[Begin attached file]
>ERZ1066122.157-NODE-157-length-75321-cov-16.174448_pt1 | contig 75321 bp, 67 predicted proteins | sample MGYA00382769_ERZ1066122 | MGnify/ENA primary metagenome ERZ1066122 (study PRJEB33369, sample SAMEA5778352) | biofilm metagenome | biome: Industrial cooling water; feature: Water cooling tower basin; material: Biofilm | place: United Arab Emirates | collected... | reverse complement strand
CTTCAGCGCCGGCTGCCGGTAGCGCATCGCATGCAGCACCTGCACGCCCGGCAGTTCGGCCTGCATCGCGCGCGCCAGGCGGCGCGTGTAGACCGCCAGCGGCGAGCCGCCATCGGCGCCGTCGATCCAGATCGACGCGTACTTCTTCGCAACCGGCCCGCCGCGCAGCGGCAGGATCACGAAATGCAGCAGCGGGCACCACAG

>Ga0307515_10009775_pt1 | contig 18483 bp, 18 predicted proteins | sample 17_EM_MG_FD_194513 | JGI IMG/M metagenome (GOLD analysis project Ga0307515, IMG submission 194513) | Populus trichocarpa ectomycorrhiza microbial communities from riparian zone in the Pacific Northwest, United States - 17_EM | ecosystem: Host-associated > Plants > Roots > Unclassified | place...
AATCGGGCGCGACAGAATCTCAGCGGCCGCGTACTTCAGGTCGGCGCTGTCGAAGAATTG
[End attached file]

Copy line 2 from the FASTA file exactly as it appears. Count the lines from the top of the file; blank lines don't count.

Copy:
CTTCAGCGCCGGCTGCCGGTAGCGCATCGCATGCAGCACCTGCACGCCCGGCAGTTCGGCCTGCATCGCGCGCGCCAGGCGGCGCGTGTAGACCGCCAGCGGCGAGCCGCCATCGGCGCCGTCGATCCAGATCGACGCGTACTTCTTCGCAACCGGCCCGCCGCGCAGCGGCAGGATCACGAAATGCAGCAGCGGGCACCACAG